Friday, December 09, 2016

The deregulation fetish nudges us closer to the brink

I noticed two news items today which point towards the dynamics alluded to in the last post.

Christopher Giancarlo is increasingly becoming the dominant voice in the CFTC. Here he is opining about the inability of commodity derivatives traders to actually get any collateral set up for the bulk of their transactions by *March 2017* - he thinks they will not be able to make it by the deadline set in the reform proposals created in the last eight years. On the face of it - Giancarlo - who everyone seems to think will succeed Chairman Massad as head of the CFTC - supports the basic ideas of the Dodd-Frank Act of 2010, but says " the agency should look beyond mandates from the 2010 Dodd-Frank Wall Street reform law to current trends in financial markets" - In those trends he finds cyber threats, liquidity risk, market concentration and de-globalization. 

Another interesting aspect of this approach to making American derivatives markets "competitive" again is an emphasis on Blockchain and AI guided transactions. On the face of it - this seems like a great idea - but in reality - it takes a very different form.  Let us examine what these terms really mean.

The Blockchain concept is only really understood by a small group of people. This information asymmetry is IMHO the root of the problem. While Blockchain is supposed to democratize the information in theory - in reality it reduces trace-ability and creates often invisible barriers to accountability.

At its core - Blockchain represents a decentralized and transparent ledger. There is no limit to the size of the ledger and access to it cannot be cut off by compromising any portion of the ledger. The ledger is maintained independently, has redundancy and has a high level of fault tolerance built into it. So far this sounds great - every time a trade is made or a contract is entered into it is recorded in this ledger and no one can erase it. Everything is electronic - so at the click of a button - we can all become part of the blockchain. This should make the market a better place right?

Well - not really - merely having a great ledger doesn't mean that all transactions are traceable. The most prominent example of a blockchain is Bitcoin. Blockchain is the biggest factor underlying the success of Bitcoin - specifically you can't use the same bitcoin to make two transactions (at least in theory). Once you buy something with a bitcoin - you transfer it into someone else's wallet and they own it from that point on. However try tracing a bitcoin's transaction history or the owner of a bitcoin wallet and you immediately run into a serious problem. Given how distributed the database is, unless the bitcoin owner wants you to know who they are - it can become highly challenging to trace them.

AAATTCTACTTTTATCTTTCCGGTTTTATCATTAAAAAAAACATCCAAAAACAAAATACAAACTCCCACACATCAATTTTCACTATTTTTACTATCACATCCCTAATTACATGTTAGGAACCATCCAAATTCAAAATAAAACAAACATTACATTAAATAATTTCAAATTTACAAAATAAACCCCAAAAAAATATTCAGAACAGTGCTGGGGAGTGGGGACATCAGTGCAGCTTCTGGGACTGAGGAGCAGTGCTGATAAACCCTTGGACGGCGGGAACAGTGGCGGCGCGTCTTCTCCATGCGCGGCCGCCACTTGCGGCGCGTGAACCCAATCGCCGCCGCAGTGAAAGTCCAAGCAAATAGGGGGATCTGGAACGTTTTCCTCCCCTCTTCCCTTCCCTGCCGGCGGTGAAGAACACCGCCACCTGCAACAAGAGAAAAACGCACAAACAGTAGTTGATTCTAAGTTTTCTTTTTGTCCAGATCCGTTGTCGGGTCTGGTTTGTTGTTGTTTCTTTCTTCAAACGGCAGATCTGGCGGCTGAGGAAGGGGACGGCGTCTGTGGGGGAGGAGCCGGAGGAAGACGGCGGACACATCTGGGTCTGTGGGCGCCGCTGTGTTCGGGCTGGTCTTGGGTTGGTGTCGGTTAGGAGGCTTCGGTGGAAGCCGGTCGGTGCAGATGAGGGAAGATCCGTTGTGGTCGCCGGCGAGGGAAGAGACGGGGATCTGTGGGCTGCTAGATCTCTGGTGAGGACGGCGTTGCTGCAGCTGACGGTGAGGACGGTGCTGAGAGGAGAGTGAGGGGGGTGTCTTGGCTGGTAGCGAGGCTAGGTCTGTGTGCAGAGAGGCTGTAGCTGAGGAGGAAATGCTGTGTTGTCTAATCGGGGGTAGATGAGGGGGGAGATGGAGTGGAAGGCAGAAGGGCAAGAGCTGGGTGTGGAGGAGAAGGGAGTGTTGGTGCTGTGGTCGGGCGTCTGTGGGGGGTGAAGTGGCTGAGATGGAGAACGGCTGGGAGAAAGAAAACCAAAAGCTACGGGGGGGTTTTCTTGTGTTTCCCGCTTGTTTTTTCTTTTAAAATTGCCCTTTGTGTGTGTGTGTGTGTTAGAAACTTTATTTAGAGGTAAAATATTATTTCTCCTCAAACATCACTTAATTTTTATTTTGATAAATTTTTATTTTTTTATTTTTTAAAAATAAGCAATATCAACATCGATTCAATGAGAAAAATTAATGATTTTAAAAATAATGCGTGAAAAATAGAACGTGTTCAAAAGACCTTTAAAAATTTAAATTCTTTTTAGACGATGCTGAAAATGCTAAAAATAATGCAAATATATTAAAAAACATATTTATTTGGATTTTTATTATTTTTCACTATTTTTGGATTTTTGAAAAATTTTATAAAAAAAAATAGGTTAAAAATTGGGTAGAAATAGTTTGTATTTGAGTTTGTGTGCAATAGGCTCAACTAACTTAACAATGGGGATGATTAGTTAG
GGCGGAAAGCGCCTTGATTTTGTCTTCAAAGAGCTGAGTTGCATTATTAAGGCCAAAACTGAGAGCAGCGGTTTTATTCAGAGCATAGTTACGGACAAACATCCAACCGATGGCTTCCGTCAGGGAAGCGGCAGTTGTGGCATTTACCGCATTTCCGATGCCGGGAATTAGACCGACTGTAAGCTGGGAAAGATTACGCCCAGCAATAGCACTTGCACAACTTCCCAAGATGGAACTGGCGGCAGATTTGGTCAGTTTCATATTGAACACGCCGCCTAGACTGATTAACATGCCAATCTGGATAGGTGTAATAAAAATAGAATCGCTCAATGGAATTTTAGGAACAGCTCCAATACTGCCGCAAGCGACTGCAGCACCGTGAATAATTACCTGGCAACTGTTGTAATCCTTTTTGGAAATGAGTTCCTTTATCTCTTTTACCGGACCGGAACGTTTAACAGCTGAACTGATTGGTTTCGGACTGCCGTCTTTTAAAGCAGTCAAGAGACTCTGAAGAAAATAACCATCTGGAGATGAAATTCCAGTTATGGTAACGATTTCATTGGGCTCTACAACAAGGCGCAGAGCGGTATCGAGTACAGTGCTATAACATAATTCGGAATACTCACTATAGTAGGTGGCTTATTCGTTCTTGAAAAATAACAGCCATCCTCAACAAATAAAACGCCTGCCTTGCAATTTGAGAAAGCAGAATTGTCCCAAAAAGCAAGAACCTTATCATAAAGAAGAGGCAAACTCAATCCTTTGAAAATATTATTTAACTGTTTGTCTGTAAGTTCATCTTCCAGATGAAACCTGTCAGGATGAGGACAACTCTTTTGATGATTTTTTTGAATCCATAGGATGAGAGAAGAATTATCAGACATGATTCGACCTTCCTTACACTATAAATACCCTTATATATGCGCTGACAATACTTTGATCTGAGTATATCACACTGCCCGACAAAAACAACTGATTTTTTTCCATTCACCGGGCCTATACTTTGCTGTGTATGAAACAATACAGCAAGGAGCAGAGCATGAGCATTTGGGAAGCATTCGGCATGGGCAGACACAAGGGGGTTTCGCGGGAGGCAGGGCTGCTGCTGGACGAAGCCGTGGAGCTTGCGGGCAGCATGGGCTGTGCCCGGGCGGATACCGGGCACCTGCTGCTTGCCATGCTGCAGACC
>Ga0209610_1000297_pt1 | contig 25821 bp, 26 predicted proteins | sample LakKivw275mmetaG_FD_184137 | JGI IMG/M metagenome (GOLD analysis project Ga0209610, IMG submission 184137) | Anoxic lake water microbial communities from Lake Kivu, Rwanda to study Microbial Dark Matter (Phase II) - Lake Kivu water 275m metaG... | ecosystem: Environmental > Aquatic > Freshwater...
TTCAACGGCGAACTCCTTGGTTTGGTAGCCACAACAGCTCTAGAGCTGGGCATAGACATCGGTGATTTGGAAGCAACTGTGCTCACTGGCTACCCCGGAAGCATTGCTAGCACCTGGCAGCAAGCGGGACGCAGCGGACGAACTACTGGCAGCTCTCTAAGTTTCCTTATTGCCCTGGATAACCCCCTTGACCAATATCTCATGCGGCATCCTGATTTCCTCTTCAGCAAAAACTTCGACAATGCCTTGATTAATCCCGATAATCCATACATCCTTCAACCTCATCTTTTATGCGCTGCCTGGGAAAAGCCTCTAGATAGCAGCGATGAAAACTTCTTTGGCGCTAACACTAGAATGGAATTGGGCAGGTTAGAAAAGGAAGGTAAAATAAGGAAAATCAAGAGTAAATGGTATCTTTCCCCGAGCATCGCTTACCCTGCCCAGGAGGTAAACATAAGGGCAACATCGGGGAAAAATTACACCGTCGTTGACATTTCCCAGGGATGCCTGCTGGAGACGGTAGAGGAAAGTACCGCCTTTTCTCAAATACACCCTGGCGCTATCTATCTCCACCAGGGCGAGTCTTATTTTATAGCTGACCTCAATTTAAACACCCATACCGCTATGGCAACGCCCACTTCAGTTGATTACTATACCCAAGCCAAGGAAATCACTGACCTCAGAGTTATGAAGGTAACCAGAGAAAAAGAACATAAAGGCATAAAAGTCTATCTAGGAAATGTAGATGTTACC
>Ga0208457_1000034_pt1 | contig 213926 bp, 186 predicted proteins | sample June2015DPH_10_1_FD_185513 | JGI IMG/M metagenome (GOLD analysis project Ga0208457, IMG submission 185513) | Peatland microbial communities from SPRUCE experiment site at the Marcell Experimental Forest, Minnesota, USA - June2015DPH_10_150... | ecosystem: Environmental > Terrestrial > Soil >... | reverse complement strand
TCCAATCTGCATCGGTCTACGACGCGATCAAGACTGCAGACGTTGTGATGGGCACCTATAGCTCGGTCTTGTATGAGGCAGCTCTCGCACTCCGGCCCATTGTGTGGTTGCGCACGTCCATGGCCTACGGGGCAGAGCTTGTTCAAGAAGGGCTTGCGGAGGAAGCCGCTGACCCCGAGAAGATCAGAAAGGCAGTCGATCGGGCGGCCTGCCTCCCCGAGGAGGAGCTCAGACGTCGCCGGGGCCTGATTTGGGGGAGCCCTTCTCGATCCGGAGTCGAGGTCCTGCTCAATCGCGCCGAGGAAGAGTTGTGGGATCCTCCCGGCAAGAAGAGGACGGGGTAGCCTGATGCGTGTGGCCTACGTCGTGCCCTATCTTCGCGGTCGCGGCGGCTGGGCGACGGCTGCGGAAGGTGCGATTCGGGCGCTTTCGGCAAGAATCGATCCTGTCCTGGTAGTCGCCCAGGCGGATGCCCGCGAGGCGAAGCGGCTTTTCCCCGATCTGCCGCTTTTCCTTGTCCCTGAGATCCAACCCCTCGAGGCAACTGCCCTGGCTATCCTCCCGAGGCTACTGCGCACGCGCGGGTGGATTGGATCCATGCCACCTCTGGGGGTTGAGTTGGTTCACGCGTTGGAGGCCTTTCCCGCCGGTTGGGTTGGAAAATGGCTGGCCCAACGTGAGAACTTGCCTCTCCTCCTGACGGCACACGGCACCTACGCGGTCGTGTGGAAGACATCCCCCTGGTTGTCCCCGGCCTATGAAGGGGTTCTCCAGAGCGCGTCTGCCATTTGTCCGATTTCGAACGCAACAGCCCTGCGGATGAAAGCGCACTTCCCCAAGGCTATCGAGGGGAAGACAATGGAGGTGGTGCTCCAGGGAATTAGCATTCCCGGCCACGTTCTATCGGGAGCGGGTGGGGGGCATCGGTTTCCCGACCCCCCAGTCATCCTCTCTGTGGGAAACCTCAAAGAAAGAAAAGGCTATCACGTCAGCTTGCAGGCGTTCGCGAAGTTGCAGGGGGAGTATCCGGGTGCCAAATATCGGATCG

If Blockchain approaches are applied to derivatives trading, then as long as the derivatives are traded on an exchange or at a place where the blockchain.info can be accessed and coupled to some kind of informative IP search - everything should be fine. But if you do these trades off the market - then unless everyone involved in the trade is willing and able to share the information about the trade - it is untraceable. This kind of thing goes on today, however without all the push-button convenience - it is a much slower process which allows for human intervention preventing extremely stupid stuff from happening.

The point about human intervention applies equally well to AI guided trading strategies. In this electoral cycle we have seen humans fail to separate facts from fake news. What would make an AI any better at doing that? AIs still come up short on benchmark problems like image recognition and the rate of false positives and false negatives is quite high. The only thing that can guide a HFT algorithm is an AI. No human can keep pace with those HFT algorithms. If the AI gets it wrong, the HFT algorithm will too. The humans maintaining the AI will only be able to judge its performance by the false positive, false negative and accuracy numbers. As long as those are within published limits elsewhere in academia - they will be able to reasonably claim that their approach is state of the art. They will keep their jobs - even if you lose everything you own on the market.

Again - a regulated form of Blockchain and AI guided trading is perfectly acceptable to me. The regulations and thresholds will always be arbitrary but they will be necessary for keeping people in this line-of-work honest.

Absent that regulatory framework - we are heading straight for the abyss. 

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